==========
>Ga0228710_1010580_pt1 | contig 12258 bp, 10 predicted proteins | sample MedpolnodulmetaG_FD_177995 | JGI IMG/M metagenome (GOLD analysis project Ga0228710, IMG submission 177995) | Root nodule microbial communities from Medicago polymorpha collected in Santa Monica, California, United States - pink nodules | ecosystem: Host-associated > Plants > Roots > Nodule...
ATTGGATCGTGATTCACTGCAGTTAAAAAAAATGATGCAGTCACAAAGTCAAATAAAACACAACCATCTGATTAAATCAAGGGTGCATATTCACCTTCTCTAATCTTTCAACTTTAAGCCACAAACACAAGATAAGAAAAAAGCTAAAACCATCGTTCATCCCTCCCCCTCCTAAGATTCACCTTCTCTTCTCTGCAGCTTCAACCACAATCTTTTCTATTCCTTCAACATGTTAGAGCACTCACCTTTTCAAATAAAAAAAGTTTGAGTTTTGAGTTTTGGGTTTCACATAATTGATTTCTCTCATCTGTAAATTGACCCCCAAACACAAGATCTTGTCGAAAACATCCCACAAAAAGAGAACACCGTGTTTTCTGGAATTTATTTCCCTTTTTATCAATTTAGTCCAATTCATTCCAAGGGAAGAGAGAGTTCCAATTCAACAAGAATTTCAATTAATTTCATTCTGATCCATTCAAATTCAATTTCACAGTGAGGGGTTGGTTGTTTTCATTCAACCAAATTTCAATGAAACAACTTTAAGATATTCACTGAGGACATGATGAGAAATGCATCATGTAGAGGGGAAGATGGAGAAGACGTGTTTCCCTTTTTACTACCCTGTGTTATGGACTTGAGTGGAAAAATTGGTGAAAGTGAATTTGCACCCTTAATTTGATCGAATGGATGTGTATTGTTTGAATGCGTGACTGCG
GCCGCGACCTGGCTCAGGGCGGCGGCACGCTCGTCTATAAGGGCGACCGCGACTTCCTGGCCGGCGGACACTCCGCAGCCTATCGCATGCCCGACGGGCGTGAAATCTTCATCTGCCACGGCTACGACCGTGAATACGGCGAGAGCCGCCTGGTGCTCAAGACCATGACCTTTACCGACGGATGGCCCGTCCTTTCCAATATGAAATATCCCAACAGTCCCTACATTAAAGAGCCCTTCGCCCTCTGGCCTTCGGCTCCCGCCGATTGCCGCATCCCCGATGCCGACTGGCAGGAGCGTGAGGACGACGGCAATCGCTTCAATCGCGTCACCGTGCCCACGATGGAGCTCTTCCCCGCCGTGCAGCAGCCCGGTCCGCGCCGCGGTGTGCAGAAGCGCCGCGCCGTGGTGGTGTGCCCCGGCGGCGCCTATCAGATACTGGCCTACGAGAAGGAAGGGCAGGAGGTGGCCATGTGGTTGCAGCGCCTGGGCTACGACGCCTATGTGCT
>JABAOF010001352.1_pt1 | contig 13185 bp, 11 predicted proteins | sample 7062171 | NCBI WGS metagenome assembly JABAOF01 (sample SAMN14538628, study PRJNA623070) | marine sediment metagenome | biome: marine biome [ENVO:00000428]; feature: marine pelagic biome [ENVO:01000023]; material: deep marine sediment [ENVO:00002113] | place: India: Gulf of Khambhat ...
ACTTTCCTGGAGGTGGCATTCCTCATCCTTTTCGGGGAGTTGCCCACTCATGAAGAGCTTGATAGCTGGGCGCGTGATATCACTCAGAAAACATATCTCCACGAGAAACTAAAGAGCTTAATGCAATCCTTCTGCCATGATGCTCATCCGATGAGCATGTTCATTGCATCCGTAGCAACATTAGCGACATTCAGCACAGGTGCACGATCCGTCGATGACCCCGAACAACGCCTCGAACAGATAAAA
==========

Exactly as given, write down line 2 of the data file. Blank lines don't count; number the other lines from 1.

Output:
ATTGGATCGTGATTCACTGCAGTTAAAAAAAATGATGCAGTCACAAAGTCAAATAAAACACAACCATCTGATTAAATCAAGGGTGCATATTCACCTTCTCTAATCTTTCAACTTTAAGCCACAAACACAAGATAAGAAAAAAGCTAAAACCATCGTTCATCCCTCCCCCTCCTAAGATTCACCTTCTCTTCTCTGCAGCTTCAACCACAATCTTTTCTATTCCTTCAACATGTTAGAGCACTCACCTTTTCAAATAAAAAAAGTTTGAGTTTTGAGTTTTGGGTTTCACATAATTGATTTCTCTCATCTGTAAATTGACCCCCAAACACAAGATCTTGTCGAAAACATCCCACAAAAAGAGAACACCGTGTTTTCTGGAATTTATTTCCCTTTTTATCAATTTAGTCCAATTCATTCCAAGGGAAGAGAGAGTTCCAATTCAACAAGAATTTCAATTAATTTCATTCTGATCCATTCAAATTCAATTTCACAGTGAGGGGTTGGTTGTTTTCATTCAACCAAATTTCAATGAAACAACTTTAAGATATTCACTGAGGACATGATGAGAAATGCATCATGTAGAGGGGAAGATGGAGAAGACGTGTTTCCCTTTTTACTACCCTGTGTTATGGACTTGAGTGGAAAAATTGGTGAAAGTGAATTTGCACCCTTAATTTGATCGAATGGATGTGTATTGTTTGAATGCGTGACTGCG